ISTANBUL, TURKEY — This city survived a hostile Roman takeover, rebuilt itself after the Crusades and even endured the massive Ottoman conquest. But could it survive a Senour-Blatnik-Heigert weekend reunion?
If you triangulate a central point between Munich, Chicago and Moscow, you don’t arrive at Istanbul. But that’s where we met anyway for a friends’ reunion last spring. Marty and Sarah flew out from Chicago, while Mark and Katrina flew in from their new HQ in Moscow. And we came back to my favorite city straight from Munich. A meeting of west and east. A perfect storm of trouble.
The Senours arrived first, setting up camp in a rented home five minutes from Taksim square. We arrived on a early Saturday morning and led the way across this ancient metropolis.
First stop was lunch. And when you’re in the Taksim area, there’s only one place to go: the unlimited bounty of Durumzade. We followed Anthony Bourdain to this epic kebab purveyor during our first visit to Istanbul. Now it was time to introduce the Senours to the plethora of chicken, beef and liver bits, expertly grilled over a simple charcoal fire, that makes this tiny hole-in-the-wall like no place else on earth.
Happy and sated, we set off for Uskudar on the Asian side of the Bosphorus. The Asian side is notably grittier, busier and real. We wandered through the afternoon drizzle, savoring the local markets and settling down in a cozy pub in one of the neighborhood’s back alleys.
After a night out in Taksim, the next day we needed some fresh air and some fresh grub. That meant one place: the Golden Horn fish market sits at the edge of the Gulata Bridge. Our backdrop was Sultanahmet and the Blue Mosque in the distance.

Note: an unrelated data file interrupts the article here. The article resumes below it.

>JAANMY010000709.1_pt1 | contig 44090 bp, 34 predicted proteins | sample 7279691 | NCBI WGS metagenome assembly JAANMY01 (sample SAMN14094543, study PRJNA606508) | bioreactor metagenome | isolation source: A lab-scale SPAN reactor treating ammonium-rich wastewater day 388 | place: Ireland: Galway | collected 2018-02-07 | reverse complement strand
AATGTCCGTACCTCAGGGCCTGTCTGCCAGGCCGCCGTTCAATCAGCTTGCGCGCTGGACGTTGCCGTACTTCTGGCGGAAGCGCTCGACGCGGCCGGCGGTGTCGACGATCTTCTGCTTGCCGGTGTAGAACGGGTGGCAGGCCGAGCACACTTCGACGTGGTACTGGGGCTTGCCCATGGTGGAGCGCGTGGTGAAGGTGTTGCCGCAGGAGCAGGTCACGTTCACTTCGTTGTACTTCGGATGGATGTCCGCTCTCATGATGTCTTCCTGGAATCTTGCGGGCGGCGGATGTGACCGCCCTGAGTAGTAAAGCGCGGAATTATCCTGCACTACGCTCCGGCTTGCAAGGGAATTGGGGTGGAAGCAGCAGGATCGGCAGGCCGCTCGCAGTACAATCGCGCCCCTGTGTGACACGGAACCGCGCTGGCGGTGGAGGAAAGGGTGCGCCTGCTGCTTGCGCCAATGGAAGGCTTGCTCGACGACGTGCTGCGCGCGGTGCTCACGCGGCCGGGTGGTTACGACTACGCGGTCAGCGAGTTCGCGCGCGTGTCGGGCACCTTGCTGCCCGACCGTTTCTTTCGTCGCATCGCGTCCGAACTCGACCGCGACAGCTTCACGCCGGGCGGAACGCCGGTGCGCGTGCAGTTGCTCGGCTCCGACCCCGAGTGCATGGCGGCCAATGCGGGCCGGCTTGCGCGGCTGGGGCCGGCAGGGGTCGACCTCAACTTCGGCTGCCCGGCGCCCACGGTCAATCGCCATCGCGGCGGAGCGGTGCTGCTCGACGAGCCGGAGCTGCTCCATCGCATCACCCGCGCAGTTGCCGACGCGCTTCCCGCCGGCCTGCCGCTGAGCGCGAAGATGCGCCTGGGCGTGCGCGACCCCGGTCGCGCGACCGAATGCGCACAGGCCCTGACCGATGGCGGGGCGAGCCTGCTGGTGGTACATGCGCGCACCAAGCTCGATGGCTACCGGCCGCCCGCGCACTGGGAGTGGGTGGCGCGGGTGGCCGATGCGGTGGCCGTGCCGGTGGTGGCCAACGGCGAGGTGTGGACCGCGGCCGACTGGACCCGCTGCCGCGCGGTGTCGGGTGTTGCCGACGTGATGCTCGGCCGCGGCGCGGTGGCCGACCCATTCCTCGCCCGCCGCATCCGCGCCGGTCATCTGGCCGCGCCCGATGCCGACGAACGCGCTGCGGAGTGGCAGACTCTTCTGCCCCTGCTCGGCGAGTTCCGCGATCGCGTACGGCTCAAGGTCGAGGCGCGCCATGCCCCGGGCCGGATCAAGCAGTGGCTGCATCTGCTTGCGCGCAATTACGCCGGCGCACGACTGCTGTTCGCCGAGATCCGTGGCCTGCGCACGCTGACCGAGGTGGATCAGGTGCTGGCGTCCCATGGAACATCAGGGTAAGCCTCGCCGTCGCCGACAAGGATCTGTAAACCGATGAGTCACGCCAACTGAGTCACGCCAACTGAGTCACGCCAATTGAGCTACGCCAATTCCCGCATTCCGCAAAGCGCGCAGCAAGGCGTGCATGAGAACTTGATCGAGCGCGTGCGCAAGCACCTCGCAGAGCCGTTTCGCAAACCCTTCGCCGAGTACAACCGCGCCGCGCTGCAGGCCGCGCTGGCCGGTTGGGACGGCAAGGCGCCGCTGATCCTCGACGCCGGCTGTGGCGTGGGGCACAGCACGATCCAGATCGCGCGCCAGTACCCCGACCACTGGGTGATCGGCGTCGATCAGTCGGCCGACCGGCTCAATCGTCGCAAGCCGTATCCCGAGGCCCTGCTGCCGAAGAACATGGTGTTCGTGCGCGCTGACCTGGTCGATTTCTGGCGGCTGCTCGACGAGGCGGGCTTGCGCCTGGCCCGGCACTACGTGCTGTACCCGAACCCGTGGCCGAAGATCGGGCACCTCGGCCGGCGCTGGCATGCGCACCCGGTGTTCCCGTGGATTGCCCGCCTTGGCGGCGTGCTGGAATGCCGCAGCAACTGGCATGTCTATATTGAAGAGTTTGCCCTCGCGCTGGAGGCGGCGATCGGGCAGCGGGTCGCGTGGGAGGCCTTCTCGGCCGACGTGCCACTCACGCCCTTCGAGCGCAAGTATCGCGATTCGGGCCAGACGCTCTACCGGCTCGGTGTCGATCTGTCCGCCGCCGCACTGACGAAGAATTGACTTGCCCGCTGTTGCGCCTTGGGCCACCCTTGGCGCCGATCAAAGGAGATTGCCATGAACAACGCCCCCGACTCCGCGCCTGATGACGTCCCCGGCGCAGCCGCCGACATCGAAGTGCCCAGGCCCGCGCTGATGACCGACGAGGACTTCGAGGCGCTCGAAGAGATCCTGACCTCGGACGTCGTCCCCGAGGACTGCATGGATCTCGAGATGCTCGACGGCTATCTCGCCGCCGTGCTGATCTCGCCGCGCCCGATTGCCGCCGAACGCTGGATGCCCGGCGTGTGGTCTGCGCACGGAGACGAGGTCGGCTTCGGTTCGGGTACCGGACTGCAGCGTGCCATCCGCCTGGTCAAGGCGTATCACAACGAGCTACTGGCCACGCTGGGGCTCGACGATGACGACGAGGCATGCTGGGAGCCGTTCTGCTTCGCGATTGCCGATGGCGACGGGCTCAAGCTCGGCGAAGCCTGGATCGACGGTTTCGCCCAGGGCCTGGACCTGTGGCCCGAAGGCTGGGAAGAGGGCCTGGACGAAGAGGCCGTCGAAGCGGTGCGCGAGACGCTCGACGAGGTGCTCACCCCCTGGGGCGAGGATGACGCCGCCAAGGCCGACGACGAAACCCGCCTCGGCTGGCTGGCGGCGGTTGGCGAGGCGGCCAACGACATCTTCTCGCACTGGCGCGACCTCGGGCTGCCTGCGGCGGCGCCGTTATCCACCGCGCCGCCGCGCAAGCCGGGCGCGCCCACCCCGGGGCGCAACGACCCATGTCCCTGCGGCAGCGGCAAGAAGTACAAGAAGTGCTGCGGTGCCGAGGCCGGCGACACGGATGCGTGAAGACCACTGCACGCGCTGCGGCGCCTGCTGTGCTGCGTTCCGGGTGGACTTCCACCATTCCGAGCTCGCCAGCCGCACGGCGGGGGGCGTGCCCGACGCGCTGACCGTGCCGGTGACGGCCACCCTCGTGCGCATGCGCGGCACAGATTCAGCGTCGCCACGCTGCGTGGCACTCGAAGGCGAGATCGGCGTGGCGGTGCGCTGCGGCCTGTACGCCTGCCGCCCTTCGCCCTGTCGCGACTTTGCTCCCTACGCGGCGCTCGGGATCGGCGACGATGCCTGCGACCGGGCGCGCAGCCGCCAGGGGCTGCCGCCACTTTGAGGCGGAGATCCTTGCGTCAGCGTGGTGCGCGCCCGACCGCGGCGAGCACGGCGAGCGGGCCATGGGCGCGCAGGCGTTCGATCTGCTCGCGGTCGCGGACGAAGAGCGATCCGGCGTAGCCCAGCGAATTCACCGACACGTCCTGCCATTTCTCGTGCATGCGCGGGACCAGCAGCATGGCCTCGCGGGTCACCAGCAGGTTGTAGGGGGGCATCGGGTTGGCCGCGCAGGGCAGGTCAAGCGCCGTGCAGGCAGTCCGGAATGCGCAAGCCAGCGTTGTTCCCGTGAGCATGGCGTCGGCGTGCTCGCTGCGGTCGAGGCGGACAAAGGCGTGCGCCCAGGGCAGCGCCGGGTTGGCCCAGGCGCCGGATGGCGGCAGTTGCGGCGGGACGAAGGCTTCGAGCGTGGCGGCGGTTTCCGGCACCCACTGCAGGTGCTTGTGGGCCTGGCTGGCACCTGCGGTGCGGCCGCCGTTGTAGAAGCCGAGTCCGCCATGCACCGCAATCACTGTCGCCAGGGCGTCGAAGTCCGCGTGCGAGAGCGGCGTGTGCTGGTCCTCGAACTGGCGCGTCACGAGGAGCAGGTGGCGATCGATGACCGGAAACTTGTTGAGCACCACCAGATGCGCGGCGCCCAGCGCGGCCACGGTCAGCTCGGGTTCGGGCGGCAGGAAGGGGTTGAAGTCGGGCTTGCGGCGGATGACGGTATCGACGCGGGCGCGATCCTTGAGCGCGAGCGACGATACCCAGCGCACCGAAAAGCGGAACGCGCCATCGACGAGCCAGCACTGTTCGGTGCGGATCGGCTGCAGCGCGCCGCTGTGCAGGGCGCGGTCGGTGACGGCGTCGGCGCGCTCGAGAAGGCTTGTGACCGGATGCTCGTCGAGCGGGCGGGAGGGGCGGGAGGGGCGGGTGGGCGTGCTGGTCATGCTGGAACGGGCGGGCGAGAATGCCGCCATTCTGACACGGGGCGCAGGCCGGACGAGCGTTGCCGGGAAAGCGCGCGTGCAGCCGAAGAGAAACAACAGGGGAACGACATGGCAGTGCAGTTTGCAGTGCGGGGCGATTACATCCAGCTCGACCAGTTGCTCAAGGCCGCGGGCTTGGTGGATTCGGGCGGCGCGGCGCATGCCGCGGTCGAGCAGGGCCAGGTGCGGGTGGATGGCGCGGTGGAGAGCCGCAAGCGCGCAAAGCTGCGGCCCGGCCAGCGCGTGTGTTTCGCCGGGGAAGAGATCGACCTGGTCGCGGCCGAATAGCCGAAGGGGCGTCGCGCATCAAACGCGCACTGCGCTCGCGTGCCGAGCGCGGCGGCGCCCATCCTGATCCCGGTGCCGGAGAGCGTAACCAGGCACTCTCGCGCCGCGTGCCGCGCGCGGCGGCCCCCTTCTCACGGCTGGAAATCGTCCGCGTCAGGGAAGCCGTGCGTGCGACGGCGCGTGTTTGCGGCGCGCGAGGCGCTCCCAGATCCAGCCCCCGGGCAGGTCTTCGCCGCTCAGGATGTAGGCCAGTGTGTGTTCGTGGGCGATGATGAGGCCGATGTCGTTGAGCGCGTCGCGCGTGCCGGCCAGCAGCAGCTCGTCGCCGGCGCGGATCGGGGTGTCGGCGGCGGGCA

That afternoon, Mark and Katrina had to take off. That meant it was just the four of us to explore the spice bazaar and markets. The Topkapi Palace sits on the peninsula where the Bosphorus and Golden Horn meet, looking down on city below.
Dinner that evening was at a location Molly and I found in our last moments of our last trip and always wanted to return to. Sarnic Restaurant is set in a former cistern that fed water to the legendary Aya Sofia cathedral above. A legendary location for our last dinner with friends.
We followed up dinner with cocktails at our favorite location in the Sultanahmet neighborhood. The Kybele Hotel is a relic from the days of the Orient Express, but the two thousand Turkish lamps that light its rooms and lounges are still glowing decades later.
Reunion complete, everyone scattered back to the winds. Where the next siege is on is yet to be seen.